It used to be that American hockey players came from a few very specific locations -- Massachusetts, Minnesota and Wisconsin mostly, with a few other New England or northern states thrown in.
That's started to change as the NHL has spread its footprint to more non-traditional markets in the west and south. Players from California, Virginia and Georgia have gone through the U.S. National Team Development Program, and this year's World Junior Championship roster featured a player from Oklahoma (Matt Donovan
) and two from Missouri (Philip McRae
, John Ramage
And then there's Jason Zucker
, who grew up in a hockey desert -- literally. Zucker hails from Las Vegas.
"Knowing that there weren't many people from Las Vegas who played hockey and were big in that sport made me determined to keep it going," Zucker told reporters.
Zucker got his start in the game thanks to his older brother, Adam. He began skating when he just 2 1/2-years-old, and developed fast. He moved to California when he was 10 to play for a club team for two years. He returned to Las Vegas for two seasons, and then jumped to the famed Detroit Compuware program. He joined the USNTDP in Ann Arbor, Mich., last season. In 64 games with the U-17 and U-18 teams, he had 21 goals and 38 points. He also had 6 points in seven games to help the U.S. team win the gold at the World Under-18 Championship last spring.
In 28 games this season with the U-18 team, he has 11 goals and 20 points.
While Las Vegas often is mentioned as a destination if the NHL ever expands and began hosting the NHL Awards Show in 2009, there never has been an NHL player from the state of Nevada.
Zucker, though, is on his way to changing that. The 5-foot-10 1/2, 174-pound forward was ranked 18th by NHL Central Scouting in its preliminary ranking of USHL players (the USNTDP plays in the league). Zucker also was a surprise addition to the U.S. WJC team. He was the youngest player on the squad, but worked his way up to first-line duty, skating at left wing on a line with NHL draft picks Jordan Schroeder
and Ryan Bourque
, and finished with 2 goals en route to helping his team win the gold medal.
"I think I'm a fast skater, I have a good shot," Zucker told NHL.com. "Smart in the defensive zone, and offensive zone I try not to make too many mistakes. Just gritty, try going 100 percent all the time."
That crash-bang style has made quite an impression on his coaches and NHL scouts.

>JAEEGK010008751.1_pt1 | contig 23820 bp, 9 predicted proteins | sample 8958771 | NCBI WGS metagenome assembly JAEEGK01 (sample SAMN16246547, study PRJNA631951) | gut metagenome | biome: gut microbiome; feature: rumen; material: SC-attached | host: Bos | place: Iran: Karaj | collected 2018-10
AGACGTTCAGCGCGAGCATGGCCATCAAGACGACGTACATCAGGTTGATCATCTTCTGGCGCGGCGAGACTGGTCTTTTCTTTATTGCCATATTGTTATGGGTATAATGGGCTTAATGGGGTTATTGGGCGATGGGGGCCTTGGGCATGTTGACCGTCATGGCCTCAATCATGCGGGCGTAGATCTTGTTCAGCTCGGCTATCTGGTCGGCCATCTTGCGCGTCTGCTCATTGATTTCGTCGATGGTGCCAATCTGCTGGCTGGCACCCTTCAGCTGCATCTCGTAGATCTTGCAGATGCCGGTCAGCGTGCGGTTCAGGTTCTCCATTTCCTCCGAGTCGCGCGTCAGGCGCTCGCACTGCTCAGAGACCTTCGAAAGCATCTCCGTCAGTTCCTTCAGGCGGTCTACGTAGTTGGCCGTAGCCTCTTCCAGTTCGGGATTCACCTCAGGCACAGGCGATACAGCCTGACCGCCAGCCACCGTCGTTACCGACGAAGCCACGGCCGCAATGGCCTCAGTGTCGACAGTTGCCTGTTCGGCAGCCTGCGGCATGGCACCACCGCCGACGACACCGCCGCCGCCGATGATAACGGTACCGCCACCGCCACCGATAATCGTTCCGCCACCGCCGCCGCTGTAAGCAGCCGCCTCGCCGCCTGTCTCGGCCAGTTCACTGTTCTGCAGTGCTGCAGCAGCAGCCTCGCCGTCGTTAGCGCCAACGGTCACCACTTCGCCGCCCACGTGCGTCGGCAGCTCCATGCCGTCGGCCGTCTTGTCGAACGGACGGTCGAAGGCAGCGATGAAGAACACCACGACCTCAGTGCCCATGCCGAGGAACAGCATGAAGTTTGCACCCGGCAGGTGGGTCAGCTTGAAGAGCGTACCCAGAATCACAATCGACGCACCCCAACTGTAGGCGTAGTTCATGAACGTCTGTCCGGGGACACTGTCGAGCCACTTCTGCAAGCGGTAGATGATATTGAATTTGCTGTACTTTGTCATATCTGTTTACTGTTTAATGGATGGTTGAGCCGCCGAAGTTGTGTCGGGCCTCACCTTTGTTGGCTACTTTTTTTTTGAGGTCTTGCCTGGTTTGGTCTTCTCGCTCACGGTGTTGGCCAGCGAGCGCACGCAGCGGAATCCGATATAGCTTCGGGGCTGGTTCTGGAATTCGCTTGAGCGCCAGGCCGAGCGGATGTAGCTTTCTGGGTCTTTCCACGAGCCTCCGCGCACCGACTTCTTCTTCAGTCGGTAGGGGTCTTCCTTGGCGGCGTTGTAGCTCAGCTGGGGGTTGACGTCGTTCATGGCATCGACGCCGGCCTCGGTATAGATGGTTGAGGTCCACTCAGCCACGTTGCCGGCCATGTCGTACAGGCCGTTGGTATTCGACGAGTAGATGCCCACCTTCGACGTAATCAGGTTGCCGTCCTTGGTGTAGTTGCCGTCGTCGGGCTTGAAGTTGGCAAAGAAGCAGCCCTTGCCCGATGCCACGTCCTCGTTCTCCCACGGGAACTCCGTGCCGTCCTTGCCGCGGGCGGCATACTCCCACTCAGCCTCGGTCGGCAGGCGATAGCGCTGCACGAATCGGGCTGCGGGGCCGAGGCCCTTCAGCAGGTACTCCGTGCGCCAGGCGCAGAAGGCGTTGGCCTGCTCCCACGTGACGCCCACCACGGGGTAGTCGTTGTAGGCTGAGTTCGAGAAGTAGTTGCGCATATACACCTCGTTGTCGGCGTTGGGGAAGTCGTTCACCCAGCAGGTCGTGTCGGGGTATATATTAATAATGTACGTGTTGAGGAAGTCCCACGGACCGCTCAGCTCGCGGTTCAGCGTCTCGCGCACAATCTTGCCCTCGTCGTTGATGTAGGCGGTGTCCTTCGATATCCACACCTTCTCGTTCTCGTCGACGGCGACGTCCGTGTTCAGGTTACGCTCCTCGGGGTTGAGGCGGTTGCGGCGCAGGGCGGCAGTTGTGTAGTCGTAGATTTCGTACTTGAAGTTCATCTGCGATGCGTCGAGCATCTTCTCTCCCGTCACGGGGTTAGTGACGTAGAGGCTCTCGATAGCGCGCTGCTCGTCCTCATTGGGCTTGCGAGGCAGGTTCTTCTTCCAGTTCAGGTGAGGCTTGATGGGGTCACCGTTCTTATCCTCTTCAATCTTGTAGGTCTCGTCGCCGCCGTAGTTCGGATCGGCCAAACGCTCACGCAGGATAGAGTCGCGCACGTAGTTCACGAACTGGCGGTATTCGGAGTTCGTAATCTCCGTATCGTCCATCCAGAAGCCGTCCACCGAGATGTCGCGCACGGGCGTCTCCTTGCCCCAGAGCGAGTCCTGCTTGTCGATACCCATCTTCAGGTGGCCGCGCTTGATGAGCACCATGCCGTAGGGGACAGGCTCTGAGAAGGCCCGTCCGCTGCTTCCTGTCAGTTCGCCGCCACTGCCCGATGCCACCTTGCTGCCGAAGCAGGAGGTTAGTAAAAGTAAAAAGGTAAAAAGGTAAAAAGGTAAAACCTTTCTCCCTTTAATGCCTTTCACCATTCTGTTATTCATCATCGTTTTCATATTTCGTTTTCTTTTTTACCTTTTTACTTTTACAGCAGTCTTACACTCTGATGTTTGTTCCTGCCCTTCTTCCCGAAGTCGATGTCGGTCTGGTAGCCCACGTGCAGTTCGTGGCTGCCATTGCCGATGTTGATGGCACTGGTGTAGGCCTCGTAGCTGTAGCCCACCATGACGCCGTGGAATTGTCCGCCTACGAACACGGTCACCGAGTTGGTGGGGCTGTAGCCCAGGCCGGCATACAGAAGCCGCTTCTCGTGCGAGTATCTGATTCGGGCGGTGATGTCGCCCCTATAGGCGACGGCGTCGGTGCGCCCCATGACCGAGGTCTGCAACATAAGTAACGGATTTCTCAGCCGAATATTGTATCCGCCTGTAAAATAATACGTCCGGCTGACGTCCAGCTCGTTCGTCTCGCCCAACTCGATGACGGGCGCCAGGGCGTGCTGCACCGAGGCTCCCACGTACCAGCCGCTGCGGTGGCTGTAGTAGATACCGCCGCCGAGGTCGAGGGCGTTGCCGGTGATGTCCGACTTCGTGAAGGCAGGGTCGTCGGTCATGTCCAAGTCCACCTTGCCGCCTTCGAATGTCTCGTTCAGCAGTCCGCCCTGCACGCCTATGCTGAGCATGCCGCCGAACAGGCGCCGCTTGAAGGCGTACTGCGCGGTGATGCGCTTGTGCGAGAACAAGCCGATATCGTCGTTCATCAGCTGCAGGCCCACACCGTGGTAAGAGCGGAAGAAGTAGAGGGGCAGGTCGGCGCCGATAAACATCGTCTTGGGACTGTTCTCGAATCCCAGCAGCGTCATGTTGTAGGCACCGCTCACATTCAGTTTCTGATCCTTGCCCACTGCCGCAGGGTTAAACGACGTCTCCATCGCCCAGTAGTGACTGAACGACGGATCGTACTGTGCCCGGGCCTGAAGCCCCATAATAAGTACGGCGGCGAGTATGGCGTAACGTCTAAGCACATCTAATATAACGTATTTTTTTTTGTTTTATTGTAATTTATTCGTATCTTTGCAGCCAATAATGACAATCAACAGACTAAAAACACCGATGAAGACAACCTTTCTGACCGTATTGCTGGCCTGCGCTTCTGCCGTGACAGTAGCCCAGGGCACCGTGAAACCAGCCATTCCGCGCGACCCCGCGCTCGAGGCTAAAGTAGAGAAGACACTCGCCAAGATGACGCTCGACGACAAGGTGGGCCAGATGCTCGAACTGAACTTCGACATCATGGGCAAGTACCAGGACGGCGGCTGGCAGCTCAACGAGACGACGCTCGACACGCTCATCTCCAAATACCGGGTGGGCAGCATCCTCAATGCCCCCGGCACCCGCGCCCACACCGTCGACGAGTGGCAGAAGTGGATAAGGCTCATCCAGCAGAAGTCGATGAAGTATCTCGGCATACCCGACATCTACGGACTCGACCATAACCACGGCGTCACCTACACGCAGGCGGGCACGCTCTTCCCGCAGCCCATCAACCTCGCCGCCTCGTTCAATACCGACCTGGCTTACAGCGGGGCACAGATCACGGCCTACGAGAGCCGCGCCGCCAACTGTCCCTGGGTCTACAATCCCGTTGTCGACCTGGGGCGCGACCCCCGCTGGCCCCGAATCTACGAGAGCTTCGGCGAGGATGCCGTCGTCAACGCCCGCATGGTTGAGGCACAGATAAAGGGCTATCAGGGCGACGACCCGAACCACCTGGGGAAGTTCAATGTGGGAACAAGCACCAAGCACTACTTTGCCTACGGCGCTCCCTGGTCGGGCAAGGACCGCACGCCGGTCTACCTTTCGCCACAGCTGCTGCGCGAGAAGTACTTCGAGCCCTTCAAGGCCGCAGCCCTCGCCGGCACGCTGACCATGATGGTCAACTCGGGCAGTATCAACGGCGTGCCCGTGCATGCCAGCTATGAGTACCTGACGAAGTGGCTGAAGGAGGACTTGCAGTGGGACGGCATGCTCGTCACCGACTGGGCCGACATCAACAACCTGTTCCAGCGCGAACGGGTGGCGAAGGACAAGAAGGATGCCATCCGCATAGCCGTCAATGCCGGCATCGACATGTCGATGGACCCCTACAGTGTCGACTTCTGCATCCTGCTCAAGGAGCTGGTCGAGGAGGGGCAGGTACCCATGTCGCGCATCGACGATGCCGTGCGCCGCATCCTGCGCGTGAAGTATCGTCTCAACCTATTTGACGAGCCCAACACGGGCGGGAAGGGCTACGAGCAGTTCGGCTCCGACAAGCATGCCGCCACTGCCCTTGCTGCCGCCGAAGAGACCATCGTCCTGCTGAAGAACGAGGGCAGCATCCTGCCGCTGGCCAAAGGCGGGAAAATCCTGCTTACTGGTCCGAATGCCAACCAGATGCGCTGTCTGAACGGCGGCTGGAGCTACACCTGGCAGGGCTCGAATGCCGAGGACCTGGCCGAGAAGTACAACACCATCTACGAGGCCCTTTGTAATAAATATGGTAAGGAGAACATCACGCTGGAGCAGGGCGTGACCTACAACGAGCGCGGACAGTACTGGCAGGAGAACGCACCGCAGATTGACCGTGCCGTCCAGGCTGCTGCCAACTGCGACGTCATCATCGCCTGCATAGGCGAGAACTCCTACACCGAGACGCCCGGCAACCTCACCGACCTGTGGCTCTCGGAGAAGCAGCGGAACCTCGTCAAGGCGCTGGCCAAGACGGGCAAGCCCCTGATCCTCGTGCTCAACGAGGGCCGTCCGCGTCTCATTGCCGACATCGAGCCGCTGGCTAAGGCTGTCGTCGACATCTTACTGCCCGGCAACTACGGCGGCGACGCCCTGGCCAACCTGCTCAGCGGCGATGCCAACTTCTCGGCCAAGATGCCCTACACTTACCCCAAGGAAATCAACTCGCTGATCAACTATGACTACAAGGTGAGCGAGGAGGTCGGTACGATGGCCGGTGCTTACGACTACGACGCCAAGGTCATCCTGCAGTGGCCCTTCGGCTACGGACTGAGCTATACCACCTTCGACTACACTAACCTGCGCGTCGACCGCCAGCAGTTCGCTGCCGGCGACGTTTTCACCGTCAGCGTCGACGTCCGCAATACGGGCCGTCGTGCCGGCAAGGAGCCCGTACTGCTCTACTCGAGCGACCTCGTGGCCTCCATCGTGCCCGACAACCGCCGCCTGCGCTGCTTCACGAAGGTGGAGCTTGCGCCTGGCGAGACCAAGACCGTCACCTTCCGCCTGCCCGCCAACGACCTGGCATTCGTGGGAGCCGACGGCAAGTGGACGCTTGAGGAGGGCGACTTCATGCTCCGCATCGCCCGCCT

"If he didn't have the U.S. crest on he'd clearly look like a Canadian player," one Eastern Conference scout told NHL.com. "He goes up and down the ice, does all the little things, takes the body, if he has to block shots he blocks them. He might not be the highest-skill guy out there, but he might just get you that big goal sometime because he goes to the paint and the tough spots and he'll probably get it."
"He's just an honest kid who's in a lot of plays, plays above his size," added a scout from a Western Conference team. "He does a lot of things during a game you probably expect out of a bigger guy. He's a competitive kid."
Zucker certainly has no problem with the rough stuff. In his first game at the WJC, his first-period head-high hit on a Slovakia player earned a game-misconduct -- wrongly given to Tyler Johnson -- but he also did enough to earn a promotion the top line.
Not bad for a kid who U.S. coach Dean Blais admittedly wasn't planning on putting on the roster. Zucker wasn't invited to the Lake Placid summer evaluation camp, and was a surprise addition to the final camp in North Dakota.
"We didn't want to take him, but he made it," Blais told NHL.com. "He played with good energy, good size, good instincts. He made the team on his ability. He deserved it."
"I trained really hard all summer and tried to have the best first half of the season I could," Zucker said. "It just worked out for the best for me."
Making the team allowed him an extended audition in front of NHL scouts. The World Juniors stage already is a tough one for any 17-year-old -- Zucker was the youngest player on the U.S. team -- but knowing your NHL future is at stake can make even the strongest players wilt.
"I live for big games," said Zucker. "It's what I've always lived for. Knowing that they're there, doing everything I can to help my team win is all I want."
Contact Adam Kimelman at email@example.com